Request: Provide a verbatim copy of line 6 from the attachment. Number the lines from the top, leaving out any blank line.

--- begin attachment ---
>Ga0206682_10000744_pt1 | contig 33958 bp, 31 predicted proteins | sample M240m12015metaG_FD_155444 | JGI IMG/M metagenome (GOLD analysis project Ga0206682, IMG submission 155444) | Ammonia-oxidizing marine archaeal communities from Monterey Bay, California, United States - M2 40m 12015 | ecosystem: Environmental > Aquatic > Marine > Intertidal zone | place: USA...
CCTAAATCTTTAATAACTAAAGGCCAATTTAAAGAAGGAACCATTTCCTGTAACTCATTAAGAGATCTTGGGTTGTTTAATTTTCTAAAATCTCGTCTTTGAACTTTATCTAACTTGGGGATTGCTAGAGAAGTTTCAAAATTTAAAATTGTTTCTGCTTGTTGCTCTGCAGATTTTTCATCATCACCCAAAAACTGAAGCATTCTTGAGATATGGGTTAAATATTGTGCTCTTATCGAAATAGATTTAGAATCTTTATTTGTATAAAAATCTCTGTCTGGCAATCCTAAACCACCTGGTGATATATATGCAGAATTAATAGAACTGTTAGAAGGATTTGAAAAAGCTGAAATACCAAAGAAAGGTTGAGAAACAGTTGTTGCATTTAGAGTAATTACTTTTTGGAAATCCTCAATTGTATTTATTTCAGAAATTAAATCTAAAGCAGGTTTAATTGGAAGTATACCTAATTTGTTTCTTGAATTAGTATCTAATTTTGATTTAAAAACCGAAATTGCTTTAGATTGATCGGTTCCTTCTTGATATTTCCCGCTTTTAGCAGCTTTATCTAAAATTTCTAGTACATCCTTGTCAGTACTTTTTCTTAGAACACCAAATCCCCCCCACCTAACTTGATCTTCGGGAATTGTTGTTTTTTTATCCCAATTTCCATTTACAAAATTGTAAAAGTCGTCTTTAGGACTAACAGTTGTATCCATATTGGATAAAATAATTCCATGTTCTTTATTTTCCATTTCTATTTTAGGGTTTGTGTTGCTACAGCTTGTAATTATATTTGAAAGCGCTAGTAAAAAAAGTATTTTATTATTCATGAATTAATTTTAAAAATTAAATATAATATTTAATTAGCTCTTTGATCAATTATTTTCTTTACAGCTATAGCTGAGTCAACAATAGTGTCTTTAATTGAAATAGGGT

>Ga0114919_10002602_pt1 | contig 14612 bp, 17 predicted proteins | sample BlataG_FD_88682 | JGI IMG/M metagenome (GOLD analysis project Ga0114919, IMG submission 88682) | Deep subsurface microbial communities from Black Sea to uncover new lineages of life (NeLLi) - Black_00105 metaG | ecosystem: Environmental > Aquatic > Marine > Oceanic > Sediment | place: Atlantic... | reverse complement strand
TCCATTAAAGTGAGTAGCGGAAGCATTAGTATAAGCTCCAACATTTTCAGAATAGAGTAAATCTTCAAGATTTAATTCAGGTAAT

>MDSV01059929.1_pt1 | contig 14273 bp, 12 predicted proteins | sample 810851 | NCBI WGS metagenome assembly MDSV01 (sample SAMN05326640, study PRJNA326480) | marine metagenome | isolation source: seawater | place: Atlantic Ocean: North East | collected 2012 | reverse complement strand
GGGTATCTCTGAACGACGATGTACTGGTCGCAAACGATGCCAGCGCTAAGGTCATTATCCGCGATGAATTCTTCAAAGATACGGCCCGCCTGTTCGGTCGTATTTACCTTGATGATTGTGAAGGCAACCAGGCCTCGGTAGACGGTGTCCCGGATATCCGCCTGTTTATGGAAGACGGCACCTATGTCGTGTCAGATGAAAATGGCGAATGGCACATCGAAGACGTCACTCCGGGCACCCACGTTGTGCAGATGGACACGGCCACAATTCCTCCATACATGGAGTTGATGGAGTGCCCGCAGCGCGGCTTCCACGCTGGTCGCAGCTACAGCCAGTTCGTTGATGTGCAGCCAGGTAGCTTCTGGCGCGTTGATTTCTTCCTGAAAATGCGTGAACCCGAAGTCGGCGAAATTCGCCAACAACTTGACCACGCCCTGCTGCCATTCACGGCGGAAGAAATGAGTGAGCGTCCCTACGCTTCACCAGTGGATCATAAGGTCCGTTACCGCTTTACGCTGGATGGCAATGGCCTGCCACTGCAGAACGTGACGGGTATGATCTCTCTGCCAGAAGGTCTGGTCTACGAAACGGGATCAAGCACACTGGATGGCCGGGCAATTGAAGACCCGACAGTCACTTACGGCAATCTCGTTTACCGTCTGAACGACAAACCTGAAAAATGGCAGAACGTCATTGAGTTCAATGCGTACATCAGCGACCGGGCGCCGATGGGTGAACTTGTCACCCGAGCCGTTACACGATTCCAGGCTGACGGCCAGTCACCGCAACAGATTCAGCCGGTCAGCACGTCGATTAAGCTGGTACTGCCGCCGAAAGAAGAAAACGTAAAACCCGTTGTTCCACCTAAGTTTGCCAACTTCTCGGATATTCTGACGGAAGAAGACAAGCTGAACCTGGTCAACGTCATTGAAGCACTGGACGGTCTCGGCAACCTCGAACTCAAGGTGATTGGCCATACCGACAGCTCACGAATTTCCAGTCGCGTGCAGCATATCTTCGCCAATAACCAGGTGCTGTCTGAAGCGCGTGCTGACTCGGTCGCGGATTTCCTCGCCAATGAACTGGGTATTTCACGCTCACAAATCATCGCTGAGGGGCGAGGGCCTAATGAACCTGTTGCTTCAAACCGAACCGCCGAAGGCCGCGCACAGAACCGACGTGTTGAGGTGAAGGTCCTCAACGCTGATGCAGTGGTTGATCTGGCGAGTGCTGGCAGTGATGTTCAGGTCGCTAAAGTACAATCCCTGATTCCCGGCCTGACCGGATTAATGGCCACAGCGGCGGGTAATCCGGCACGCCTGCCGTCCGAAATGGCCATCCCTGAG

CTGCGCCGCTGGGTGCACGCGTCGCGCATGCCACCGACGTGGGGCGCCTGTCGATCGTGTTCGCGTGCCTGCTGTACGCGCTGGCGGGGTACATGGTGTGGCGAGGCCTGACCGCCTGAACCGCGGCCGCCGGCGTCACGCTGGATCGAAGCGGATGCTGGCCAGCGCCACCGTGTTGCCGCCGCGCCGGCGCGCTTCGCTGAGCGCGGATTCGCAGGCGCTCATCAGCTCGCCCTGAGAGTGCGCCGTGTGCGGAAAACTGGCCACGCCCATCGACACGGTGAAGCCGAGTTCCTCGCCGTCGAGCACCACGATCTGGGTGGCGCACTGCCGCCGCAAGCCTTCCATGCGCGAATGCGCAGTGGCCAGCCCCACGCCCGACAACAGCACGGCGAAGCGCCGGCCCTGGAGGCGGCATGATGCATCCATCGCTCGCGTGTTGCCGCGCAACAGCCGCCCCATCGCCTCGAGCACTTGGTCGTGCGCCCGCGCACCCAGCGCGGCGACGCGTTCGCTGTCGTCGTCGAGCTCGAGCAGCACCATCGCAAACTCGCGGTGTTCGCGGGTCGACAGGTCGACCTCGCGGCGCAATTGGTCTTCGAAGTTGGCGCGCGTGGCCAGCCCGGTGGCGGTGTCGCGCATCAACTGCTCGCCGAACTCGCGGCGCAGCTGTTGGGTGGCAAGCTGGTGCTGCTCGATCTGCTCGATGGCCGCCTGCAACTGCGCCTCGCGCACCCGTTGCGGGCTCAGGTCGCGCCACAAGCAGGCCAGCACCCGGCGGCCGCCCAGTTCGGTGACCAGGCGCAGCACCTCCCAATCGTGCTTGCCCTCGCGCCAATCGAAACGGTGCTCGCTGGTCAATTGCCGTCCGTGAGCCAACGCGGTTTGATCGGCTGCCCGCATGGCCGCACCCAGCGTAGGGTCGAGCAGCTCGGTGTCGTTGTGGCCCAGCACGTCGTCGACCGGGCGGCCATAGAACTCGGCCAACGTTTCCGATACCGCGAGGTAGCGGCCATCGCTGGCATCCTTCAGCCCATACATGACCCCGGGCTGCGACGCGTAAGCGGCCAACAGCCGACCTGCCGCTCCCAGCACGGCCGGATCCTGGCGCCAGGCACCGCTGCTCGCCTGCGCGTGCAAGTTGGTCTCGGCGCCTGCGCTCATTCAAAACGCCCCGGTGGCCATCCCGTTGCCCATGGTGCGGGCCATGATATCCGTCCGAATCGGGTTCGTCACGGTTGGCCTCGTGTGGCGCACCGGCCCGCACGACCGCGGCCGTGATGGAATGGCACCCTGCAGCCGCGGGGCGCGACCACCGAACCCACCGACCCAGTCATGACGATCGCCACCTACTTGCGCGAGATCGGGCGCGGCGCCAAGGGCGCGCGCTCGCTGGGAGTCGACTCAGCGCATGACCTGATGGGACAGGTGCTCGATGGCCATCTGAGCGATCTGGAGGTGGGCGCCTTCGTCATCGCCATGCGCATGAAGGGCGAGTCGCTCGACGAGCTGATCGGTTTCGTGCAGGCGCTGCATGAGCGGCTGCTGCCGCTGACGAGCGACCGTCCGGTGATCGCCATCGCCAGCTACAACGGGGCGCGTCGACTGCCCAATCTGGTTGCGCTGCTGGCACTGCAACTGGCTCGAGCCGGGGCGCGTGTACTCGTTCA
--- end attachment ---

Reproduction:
GGGTATCTCTGAACGACGATGTACTGGTCGCAAACGATGCCAGCGCTAAGGTCATTATCCGCGATGAATTCTTCAAAGATACGGCCCGCCTGTTCGGTCGTATTTACCTTGATGATTGTGAAGGCAACCAGGCCTCGGTAGACGGTGTCCCGGATATCCGCCTGTTTATGGAAGACGGCACCTATGTCGTGTCAGATGAAAATGGCGAATGGCACATCGAAGACGTCACTCCGGGCACCCACGTTGTGCAGATGGACACGGCCACAATTCCTCCATACATGGAGTTGATGGAGTGCCCGCAGCGCGGCTTCCACGCTGGTCGCAGCTACAGCCAGTTCGTTGATGTGCAGCCAGGTAGCTTCTGGCGCGTTGATTTCTTCCTGAAAATGCGTGAACCCGAAGTCGGCGAAATTCGCCAACAACTTGACCACGCCCTGCTGCCATTCACGGCGGAAGAAATGAGTGAGCGTCCCTACGCTTCACCAGTGGATCATAAGGTCCGTTACCGCTTTACGCTGGATGGCAATGGCCTGCCACTGCAGAACGTGACGGGTATGATCTCTCTGCCAGAAGGTCTGGTCTACGAAACGGGATCAAGCACACTGGATGGCCGGGCAATTGAAGACCCGACAGTCACTTACGGCAATCTCGTTTACCGTCTGAACGACAAACCTGAAAAATGGCAGAACGTCATTGAGTTCAATGCGTACATCAGCGACCGGGCGCCGATGGGTGAACTTGTCACCCGAGCCGTTACACGATTCCAGGCTGACGGCCAGTCACCGCAACAGATTCAGCCGGTCAGCACGTCGATTAAGCTGGTACTGCCGCCGAAAGAAGAAAACGTAAAACCCGTTGTTCCACCTAAGTTTGCCAACTTCTCGGATATTCTGACGGAAGAAGACAAGCTGAACCTGGTCAACGTCATTGAAGCACTGGACGGTCTCGGCAACCTCGAACTCAAGGTGATTGGCCATACCGACAGCTCACGAATTTCCAGTCGCGTGCAGCATATCTTCGCCAATAACCAGGTGCTGTCTGAAGCGCGTGCTGACTCGGTCGCGGATTTCCTCGCCAATGAACTGGGTATTTCACGCTCACAAATCATCGCTGAGGGGCGAGGGCCTAATGAACCTGTTGCTTCAAACCGAACCGCCGAAGGCCGCGCACAGAACCGACGTGTTGAGGTGAAGGTCCTCAACGCTGATGCAGTGGTTGATCTGGCGAGTGCTGGCAGTGATGTTCAGGTCGCTAAAGTACAATCCCTGATTCCCGGCCTGACCGGATTAATGGCCACAGCGGCGGGTAATCCGGCACGCCTGCCGTCCGAAATGGCCATCCCTGAG